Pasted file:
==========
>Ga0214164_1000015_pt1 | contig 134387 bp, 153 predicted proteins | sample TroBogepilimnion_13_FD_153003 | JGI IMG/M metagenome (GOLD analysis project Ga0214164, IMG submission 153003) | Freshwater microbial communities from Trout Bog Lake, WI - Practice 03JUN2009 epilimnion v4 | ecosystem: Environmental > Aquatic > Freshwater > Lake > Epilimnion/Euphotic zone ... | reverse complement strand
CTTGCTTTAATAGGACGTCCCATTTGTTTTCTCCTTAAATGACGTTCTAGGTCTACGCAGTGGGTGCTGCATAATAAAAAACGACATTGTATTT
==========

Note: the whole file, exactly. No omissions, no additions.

>Ga0214164_1000015_pt1 | contig 134387 bp, 153 predicted proteins | sample TroBogepilimnion_13_FD_153003 | JGI IMG/M metagenome (GOLD analysis project Ga0214164, IMG submission 153003) | Freshwater microbial communities from Trout Bog Lake, WI - Practice 03JUN2009 epilimnion v4 | ecosystem: Environmental > Aquatic > Freshwater > Lake > Epilimnion/Euphotic zone ... | reverse complement strand
CTTGCTTTAATAGGACGTCCCATTTGTTTTCTCCTTAAATGACGTTCTAGGTCTACGCAGTGGGTGCTGCATAATAAAAAACGACATTGTATTT